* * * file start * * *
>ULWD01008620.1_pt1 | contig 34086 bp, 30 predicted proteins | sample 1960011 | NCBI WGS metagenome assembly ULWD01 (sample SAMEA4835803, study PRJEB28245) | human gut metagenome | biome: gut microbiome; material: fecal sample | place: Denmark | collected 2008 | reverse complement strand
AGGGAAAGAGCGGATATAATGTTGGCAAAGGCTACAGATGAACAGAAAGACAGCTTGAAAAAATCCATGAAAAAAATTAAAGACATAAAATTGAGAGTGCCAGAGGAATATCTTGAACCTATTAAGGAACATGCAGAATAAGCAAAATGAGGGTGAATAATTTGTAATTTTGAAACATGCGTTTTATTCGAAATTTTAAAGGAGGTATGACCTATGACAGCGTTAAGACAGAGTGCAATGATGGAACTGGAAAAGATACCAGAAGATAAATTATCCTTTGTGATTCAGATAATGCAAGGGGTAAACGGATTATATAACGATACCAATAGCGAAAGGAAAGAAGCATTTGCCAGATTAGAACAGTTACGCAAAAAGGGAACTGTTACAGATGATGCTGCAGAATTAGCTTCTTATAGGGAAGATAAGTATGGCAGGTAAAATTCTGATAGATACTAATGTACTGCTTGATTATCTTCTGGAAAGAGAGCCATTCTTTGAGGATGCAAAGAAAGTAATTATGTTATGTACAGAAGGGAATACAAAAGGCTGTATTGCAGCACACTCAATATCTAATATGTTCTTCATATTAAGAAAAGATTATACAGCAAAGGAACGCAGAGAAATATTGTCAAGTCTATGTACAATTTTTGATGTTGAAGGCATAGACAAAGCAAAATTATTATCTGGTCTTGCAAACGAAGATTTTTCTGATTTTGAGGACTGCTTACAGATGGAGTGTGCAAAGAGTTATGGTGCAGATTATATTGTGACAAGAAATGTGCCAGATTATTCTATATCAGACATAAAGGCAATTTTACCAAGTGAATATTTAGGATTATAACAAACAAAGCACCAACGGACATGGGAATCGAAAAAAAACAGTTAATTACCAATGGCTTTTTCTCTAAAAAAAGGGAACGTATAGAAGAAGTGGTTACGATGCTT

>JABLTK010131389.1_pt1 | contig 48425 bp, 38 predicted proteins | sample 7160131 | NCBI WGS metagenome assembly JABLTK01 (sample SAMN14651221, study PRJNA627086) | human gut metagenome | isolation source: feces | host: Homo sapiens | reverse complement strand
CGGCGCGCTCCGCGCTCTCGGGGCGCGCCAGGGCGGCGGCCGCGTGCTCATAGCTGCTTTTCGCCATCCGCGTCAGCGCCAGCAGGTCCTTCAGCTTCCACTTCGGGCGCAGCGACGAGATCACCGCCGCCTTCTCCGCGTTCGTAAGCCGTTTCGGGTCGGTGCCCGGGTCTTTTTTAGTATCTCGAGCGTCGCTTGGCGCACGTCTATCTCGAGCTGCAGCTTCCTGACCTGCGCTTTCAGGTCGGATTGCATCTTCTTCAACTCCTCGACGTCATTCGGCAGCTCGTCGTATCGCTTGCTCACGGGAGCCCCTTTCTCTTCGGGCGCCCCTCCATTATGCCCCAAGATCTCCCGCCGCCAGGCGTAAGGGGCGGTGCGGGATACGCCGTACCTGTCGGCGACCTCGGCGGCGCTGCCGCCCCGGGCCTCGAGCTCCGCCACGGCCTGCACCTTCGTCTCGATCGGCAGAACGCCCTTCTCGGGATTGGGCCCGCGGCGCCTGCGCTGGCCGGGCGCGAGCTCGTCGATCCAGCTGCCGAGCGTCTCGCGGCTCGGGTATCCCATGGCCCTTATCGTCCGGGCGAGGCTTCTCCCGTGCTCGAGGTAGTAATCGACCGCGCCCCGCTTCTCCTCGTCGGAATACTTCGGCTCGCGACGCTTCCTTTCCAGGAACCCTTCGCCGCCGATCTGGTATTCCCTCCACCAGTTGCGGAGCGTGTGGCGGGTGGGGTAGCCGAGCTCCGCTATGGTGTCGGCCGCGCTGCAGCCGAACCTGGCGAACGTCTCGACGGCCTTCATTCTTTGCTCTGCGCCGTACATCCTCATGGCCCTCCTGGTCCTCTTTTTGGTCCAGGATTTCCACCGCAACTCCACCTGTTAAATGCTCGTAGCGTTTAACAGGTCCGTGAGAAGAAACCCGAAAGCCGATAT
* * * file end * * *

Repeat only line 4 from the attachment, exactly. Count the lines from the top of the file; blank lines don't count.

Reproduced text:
CGGCGCGCTCCGCGCTCTCGGGGCGCGCCAGGGCGGCGGCCGCGTGCTCATAGCTGCTTTTCGCCATCCGCGTCAGCGCCAGCAGGTCCTTCAGCTTCCACTTCGGGCGCAGCGACGAGATCACCGCCGCCTTCTCCGCGTTCGTAAGCCGTTTCGGGTCGGTGCCCGGGTCTTTTTTAGTATCTCGAGCGTCGCTTGGCGCACGTCTATCTCGAGCTGCAGCTTCCTGACCTGCGCTTTCAGGTCGGATTGCATCTTCTTCAACTCCTCGACGTCATTCGGCAGCTCGTCGTATCGCTTGCTCACGGGAGCCCCTTTCTCTTCGGGCGCCCCTCCATTATGCCCCAAGATCTCCCGCCGCCAGGCGTAAGGGGCGGTGCGGGATACGCCGTACCTGTCGGCGACCTCGGCGGCGCTGCCGCCCCGGGCCTCGAGCTCCGCCACGGCCTGCACCTTCGTCTCGATCGGCAGAACGCCCTTCTCGGGATTGGGCCCGCGGCGCCTGCGCTGGCCGGGCGCGAGCTCGTCGATCCAGCTGCCGAGCGTCTCGCGGCTCGGGTATCCCATGGCCCTTATCGTCCGGGCGAGGCTTCTCCCGTGCTCGAGGTAGTAATCGACCGCGCCCCGCTTCTCCTCGTCGGAATACTTCGGCTCGCGACGCTTCCTTTCCAGGAACCCTTCGCCGCCGATCTGGTATTCCCTCCACCAGTTGCGGAGCGTGTGGCGGGTGGGGTAGCCGAGCTCCGCTATGGTGTCGGCCGCGCTGCAGCCGAACCTGGCGAACGTCTCGACGGCCTTCATTCTTTGCTCTGCGCCGTACATCCTCATGGCCCTCCTGGTCCTCTTTTTGGTCCAGGATTTCCACCGCAACTCCACCTGTTAAATGCTCGTAGCGTTTAACAGGTCCGTGAGAAGAAACCCGAAAGCCGATAT